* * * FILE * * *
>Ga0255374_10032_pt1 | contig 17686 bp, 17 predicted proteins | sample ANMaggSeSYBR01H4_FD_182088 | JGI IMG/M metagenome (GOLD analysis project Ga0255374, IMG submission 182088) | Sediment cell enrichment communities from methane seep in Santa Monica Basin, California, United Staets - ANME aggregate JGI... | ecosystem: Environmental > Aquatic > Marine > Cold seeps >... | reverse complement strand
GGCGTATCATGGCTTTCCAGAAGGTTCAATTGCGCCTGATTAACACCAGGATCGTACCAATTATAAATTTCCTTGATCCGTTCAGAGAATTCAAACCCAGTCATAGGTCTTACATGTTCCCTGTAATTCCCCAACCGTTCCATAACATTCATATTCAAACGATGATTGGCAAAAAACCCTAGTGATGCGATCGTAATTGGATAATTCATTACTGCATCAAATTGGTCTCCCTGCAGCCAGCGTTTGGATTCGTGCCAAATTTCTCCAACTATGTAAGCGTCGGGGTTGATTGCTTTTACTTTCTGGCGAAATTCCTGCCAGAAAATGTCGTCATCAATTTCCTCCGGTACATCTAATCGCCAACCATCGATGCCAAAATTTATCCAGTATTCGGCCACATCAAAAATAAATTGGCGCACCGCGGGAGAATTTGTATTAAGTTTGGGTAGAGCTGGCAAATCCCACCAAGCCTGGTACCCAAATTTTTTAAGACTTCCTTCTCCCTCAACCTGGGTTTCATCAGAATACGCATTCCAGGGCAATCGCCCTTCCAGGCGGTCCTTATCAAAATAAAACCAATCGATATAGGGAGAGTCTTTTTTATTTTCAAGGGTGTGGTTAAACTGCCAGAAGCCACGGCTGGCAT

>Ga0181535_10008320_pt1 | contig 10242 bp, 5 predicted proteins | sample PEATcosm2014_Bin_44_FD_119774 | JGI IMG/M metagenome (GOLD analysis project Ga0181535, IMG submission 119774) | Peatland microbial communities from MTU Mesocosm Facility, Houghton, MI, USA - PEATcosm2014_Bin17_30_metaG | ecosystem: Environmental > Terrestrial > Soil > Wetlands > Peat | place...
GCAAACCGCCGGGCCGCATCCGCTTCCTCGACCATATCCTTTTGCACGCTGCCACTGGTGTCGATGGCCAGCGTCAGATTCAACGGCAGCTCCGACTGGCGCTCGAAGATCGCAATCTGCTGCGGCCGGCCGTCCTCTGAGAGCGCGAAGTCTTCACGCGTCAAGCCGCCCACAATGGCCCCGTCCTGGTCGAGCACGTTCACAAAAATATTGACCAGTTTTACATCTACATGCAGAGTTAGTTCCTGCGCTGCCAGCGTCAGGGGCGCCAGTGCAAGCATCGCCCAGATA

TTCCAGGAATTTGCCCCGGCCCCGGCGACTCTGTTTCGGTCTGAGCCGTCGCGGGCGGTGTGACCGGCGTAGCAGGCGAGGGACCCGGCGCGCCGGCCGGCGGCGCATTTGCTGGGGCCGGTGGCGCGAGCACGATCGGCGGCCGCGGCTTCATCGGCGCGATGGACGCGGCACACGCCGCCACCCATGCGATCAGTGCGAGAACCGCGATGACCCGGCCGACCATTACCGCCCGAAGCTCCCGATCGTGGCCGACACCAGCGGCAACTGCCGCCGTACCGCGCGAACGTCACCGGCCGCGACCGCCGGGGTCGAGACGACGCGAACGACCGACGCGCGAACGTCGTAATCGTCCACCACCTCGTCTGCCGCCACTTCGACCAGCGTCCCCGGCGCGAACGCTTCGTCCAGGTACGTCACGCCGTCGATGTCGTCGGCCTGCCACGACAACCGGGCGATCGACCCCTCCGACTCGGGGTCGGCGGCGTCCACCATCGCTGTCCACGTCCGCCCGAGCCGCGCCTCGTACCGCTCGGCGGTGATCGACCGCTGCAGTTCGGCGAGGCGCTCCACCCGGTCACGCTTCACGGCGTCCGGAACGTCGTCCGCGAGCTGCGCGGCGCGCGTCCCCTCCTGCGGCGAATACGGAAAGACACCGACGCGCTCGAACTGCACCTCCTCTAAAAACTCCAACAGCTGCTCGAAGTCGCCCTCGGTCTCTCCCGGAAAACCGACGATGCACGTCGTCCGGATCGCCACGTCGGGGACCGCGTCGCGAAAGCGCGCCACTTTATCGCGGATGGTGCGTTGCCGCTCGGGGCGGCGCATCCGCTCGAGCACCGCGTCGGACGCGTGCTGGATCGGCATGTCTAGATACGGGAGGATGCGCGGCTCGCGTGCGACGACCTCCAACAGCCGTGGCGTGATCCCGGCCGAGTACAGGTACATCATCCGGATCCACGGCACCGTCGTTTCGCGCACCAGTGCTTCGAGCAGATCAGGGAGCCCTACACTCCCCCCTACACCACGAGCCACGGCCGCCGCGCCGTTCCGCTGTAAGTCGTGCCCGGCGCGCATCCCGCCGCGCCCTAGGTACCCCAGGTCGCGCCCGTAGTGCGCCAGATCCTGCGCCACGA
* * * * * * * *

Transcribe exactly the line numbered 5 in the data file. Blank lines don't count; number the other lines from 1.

TTCCAGGAATTTGCCCCGGCCCCGGCGACTCTGTTTCGGTCTGAGCCGTCGCGGGCGGTGTGACCGGCGTAGCAGGCGAGGGACCCGGCGCGCCGGCCGGCGGCGCATTTGCTGGGGCCGGTGGCGCGAGCACGATCGGCGGCCGCGGCTTCATCGGCGCGATGGACGCGGCACACGCCGCCACCCATGCGATCAGTGCGAGAACCGCGATGACCCGGCCGACCATTACCGCCCGAAGCTCCCGATCGTGGCCGACACCAGCGGCAACTGCCGCCGTACCGCGCGAACGTCACCGGCCGCGACCGCCGGGGTCGAGACGACGCGAACGACCGACGCGCGAACGTCGTAATCGTCCACCACCTCGTCTGCCGCCACTTCGACCAGCGTCCCCGGCGCGAACGCTTCGTCCAGGTACGTCACGCCGTCGATGTCGTCGGCCTGCCACGACAACCGGGCGATCGACCCCTCCGACTCGGGGTCGGCGGCGTCCACCATCGCTGTCCACGTCCGCCCGAGCCGCGCCTCGTACCGCTCGGCGGTGATCGACCGCTGCAGTTCGGCGAGGCGCTCCACCCGGTCACGCTTCACGGCGTCCGGAACGTCGTCCGCGAGCTGCGCGGCGCGCGTCCCCTCCTGCGGCGAATACGGAAAGACACCGACGCGCTCGAACTGCACCTCCTCTAAAAACTCCAACAGCTGCTCGAAGTCGCCCTCGGTCTCTCCCGGAAAACCGACGATGCACGTCGTCCGGATCGCCACGTCGGGGACCGCGTCGCGAAAGCGCGCCACTTTATCGCGGATGGTGCGTTGCCGCTCGGGGCGGCGCATCCGCTCGAGCACCGCGTCGGACGCGTGCTGGATCGGCATGTCTAGATACGGGAGGATGCGCGGCTCGCGTGCGACGACCTCCAACAGCCGTGGCGTGATCCCGGCCGAGTACAGGTACATCATCCGGATCCACGGCACCGTCGTTTCGCGCACCAGTGCTTCGAGCAGATCAGGGAGCCCTACACTCCCCCCTACACCACGAGCCACGGCCGCCGCGCCGTTCCGCTGTAAGTCGTGCCCGGCGCGCATCCCGCCGCGCCCTAGGTACCCCAGGTCGCGCCCGTAGTGCGCCAGATCCTGCGCCACGA